Obama and Edwards are making potent emotional arguments to voters. ButClinton, still stuck in a cocoon of caution, could pay in New Hampshire.

By Walter Shapiro
Jan. 07, 2008

Only a child would have the guileless innocence to ask Hillary Clinton -- acandidate who had just lost the Iowa caucuses and is imperiled in NewHampshire -- to name what she likes the best about campaigning. "I likemeeting people," the former first lady replied. "I like having a chance tolook at people's faces and think about their lives and how they live."

While there is always a risk of a fatigued reporter (namely me)over-analyzing campaign blather, Clinton's answer seemed to contain anintriguing nugget of honesty. It hinted at a novelistic approach to politicsas she tries to invent back stories to match the faces in the crowd. To mymind, Barack Obama, John Edwards and definitely Bill Clinton would look atvoters and wonder, "How can I win them over?" Hillary Clinton is admittingto a more curious and intellectualized response to people: "Who are theyreally?"

The child's question about campaigning came near the end of a marathon townmeeting here Sunday as the former first lady seemed determined to prove in asingle afternoon that she can be as accessible as New Hampshire fan favoriteJohn McCain. The implicit comparison here from nearly 90 minutes ofanswering voter questions -- and another 20 minutes devoted to a rare pressconference -- was that it is Obama who is running an imperial campaign.

Maybe it was the nothing-left-to-lose liberation that comes with dauntingpoll numbers. Two New Hampshire surveys released Sunday (CNN/WMUR and USAToday/Gallup) both showed Obama with a double-digit lead over Clinton inTuesday's primary. But Clinton seemed more relaxed and playful during thepress conference than at almost any other time in the campaign. When areporter asked obtusely whether there was any religious significance to across on her bracelet, she cracked, "Talk about the secular press." ThenChris Matthews, the host of MSNBC's "Hardball," posed a question on Iraq,which morphed into a plea for her to come on his show. Clinton's laughingresponse: "I never know what to do with men who are obsessed with me."

Asked about her "likability" during the press conference, Clinton respondedby declaring, "I am passionate about the work that I've done my entire life.I would not be running for office -- I would not be doing everything I canto make my case to become the next president -- if I was not passionatelycommitted to this country." Unlike Obama, who arouses passions, Clintontalks about her passion for the work of a president. Half the signs at theHillary rally in Nashua had a single word, "Ready."

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Boston Globe

Barack Obama jumps into the lead in New Hampshire

By Ellen Wulfhorst and Jason Szep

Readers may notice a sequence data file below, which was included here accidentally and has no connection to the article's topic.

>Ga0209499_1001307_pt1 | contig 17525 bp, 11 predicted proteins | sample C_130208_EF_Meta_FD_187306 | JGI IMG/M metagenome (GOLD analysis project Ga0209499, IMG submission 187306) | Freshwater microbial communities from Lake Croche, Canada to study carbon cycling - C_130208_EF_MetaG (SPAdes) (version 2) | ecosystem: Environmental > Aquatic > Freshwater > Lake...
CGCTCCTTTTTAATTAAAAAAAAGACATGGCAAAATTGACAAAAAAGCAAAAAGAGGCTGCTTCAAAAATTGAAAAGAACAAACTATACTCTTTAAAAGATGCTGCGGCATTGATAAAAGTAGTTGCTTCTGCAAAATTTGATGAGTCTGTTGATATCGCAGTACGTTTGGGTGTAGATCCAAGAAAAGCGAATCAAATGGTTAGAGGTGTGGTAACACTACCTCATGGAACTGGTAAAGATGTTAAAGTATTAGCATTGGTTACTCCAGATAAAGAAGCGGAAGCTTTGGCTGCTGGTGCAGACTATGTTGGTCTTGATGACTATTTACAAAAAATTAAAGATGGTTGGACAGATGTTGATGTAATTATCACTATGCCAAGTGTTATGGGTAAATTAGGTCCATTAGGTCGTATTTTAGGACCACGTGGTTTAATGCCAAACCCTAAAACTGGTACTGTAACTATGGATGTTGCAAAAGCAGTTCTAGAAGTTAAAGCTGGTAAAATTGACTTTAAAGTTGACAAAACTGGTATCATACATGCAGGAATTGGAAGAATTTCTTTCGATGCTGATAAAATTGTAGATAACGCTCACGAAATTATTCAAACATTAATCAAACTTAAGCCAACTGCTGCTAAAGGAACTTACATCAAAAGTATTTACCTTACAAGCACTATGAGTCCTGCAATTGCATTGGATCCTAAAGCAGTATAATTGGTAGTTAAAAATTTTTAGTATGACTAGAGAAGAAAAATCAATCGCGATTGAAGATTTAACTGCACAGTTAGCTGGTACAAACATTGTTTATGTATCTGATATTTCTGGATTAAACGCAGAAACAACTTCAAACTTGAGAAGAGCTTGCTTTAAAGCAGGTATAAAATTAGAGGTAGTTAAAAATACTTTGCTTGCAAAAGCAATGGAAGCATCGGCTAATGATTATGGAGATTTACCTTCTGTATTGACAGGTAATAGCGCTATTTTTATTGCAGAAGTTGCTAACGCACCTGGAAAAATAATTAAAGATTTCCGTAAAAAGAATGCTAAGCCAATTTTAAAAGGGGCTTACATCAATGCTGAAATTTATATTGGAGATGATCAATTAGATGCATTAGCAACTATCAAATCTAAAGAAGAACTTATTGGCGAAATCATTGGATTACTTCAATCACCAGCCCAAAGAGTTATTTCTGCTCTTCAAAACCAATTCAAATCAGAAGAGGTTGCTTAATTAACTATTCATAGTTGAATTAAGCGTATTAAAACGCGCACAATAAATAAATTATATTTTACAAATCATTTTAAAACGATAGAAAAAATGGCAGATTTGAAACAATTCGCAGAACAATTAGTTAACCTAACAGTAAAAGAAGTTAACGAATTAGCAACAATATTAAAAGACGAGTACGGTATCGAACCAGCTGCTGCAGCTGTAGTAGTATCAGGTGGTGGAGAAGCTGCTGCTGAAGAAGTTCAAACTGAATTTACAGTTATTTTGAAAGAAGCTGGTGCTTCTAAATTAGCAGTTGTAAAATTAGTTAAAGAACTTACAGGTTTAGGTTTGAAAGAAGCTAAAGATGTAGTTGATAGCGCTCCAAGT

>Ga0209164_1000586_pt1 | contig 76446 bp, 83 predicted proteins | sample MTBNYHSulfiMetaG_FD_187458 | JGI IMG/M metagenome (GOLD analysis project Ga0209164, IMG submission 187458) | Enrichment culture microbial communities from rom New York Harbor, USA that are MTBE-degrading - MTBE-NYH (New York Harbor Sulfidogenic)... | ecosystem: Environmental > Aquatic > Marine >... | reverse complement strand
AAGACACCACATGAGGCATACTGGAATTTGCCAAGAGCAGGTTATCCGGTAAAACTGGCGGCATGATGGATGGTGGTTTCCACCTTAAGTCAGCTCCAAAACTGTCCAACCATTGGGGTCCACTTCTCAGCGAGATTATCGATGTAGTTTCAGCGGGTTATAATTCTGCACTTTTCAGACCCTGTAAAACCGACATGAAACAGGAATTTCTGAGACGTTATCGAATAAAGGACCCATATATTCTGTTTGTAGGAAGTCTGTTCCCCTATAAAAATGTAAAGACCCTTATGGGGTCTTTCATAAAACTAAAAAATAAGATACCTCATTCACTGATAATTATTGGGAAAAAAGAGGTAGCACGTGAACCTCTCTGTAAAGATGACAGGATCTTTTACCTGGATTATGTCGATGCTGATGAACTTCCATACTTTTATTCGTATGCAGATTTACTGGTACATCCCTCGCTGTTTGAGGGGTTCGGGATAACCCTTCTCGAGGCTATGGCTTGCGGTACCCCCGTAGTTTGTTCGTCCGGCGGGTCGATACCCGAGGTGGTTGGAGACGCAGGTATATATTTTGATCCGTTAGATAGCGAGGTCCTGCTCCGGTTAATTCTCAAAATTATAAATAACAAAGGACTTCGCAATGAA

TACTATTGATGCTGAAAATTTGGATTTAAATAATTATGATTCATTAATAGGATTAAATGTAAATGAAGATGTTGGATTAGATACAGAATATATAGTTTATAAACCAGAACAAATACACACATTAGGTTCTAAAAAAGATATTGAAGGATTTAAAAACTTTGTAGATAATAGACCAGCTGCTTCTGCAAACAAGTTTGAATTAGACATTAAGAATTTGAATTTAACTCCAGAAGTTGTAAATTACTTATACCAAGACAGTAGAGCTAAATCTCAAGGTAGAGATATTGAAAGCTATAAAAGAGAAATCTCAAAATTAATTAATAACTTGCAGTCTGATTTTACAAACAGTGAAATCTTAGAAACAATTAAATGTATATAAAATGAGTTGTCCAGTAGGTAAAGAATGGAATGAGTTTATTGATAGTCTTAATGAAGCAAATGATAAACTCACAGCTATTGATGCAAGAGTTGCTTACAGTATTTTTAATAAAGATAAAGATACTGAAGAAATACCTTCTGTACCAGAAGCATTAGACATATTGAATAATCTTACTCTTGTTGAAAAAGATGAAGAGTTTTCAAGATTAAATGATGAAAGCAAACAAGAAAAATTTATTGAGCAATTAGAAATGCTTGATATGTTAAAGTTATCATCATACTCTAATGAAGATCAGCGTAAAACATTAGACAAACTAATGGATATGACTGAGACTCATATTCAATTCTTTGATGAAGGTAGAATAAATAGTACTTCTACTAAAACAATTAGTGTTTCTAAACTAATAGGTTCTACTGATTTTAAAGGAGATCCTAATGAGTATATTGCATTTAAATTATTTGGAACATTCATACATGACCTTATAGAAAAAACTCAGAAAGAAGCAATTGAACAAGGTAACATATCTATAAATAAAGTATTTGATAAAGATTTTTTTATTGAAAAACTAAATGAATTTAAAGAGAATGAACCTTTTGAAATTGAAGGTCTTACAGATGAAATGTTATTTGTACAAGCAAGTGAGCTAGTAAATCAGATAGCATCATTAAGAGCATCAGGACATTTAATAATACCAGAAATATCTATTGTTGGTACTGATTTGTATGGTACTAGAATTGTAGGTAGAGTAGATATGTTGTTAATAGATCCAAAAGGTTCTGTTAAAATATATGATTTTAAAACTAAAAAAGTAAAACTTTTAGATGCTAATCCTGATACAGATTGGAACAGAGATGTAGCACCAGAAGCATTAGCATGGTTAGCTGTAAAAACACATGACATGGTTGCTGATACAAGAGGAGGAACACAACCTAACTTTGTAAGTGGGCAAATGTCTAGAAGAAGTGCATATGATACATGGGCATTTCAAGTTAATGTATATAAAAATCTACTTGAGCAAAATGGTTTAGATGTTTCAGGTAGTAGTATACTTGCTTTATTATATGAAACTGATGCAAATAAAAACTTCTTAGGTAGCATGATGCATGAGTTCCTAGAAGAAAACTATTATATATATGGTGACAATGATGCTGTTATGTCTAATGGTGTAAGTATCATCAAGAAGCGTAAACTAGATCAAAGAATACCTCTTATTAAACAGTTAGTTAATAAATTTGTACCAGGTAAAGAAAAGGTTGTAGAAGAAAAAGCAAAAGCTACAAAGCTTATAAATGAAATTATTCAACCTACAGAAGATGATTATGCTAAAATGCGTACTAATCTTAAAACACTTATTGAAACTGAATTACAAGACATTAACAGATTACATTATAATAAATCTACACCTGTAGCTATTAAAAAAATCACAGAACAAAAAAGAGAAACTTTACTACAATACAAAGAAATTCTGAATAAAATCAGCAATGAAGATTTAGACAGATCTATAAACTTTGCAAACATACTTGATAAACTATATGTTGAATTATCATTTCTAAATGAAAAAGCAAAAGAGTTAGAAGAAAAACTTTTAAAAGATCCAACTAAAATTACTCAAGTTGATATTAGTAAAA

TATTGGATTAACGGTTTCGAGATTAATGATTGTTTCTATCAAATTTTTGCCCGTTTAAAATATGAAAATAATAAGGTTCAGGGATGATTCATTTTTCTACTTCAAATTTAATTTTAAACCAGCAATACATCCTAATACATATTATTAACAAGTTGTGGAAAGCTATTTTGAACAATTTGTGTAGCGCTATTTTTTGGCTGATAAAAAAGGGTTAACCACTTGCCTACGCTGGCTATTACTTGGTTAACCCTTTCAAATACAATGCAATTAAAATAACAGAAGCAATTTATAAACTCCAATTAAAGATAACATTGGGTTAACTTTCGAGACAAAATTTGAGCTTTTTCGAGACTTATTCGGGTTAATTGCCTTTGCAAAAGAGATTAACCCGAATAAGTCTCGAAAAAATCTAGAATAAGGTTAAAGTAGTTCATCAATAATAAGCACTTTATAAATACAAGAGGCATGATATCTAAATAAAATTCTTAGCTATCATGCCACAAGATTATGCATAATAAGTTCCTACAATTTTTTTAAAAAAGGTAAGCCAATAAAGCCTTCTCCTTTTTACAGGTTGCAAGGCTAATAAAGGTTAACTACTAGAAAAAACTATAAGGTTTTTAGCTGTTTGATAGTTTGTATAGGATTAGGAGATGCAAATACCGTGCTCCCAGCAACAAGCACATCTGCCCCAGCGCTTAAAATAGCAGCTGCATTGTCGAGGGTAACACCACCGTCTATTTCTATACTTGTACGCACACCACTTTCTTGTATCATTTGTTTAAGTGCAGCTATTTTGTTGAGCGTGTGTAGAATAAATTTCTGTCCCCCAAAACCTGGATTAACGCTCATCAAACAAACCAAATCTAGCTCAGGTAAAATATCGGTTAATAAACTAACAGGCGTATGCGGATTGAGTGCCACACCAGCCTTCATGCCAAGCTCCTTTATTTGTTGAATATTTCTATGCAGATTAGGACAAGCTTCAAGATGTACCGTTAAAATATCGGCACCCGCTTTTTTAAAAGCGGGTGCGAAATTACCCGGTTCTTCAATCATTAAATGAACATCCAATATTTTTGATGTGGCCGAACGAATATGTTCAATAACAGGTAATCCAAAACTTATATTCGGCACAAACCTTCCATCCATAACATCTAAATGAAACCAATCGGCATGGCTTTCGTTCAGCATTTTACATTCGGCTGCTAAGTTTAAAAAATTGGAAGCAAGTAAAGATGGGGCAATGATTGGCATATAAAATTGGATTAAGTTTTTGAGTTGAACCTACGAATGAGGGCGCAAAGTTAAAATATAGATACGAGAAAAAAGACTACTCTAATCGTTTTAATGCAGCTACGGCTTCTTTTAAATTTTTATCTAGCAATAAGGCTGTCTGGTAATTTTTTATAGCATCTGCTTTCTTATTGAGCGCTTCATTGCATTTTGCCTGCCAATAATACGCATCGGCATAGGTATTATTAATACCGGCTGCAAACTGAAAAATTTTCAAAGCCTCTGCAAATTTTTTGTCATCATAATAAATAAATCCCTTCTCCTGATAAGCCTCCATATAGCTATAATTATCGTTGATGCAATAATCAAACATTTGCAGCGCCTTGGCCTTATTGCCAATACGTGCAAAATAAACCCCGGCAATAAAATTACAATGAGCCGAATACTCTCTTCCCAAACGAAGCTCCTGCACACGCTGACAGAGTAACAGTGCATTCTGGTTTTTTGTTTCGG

January 6, 2008

NASHUA, New Hampshire (Reuters) - Democrat Hillary Clinton battled to keepcrucial New Hampshire from swinging to rising rival Barack Obama on Sundaybut new polls showed him jumping into the lead.

In the hotly contested Republican race, Arizona Sen. John McCain leapedahead of former Massachusetts Gov. Mitt Romney even as Romney tried to raisedoubts about McCain.

Republican candidates engaged in a Fox News Channel debate on Sunday night.

Obama, an Illinois senator seeking to be the first black U.S. president,built on his victory in Iowa last week with a significant bounce in NewHampshire, which votes on Tuesday.

New Hampshire's primary is the next battleground in the state-by-stateprocess of choosing Republican and Democratic candidates for November'selection to replace President George W. Bush.

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Washington Post

Huckabee Steps Back Into the Pulpit at Evangelical Church in N.H.

By Perry Bacon Jr.
Washington Post Staff Writer
Monday, January 7, 2008; A07

WINDHAM, N.H., Jan. 6 -- A pastor from Texas was scheduled to deliver thesermon Sunday at a church here called the Crossing.

But instead this small evangelical congregation heard from a differentspecial guest: Baptist minister and 2008 presidential candidate MikeHuckabee, who delivered a sermon of more than 20 minutes on how to be partof "God's Army" in the middle school cafeteria where the congregation meets.

"When we become believers, it's as if we have signed up to be part of God'sArmy, to be soldiers for Christ," Huckabee told the enthusiastic audience.

Days after winning the Iowa Republican caucus, where Christian conservativespowered him to victory, Huckabee now finds himself in a state without anextensive religious base. While more than 60 percent of GOP voters wereestimated to be evangelicals in the Iowa caucuses, they accounted for onlyabout one in five New Hampshire Republican voters in 2000, the last time thestate held a competitive GOP primary.

Huckabee's campaign did not allow cameras into the church, and the candidatedid not make an appeal for votes as part of his sermon. But a churchofficial invited members to attend an event a mile away, where Huckabee helda rally with actor Chuck Norris and where free clam chowder was served.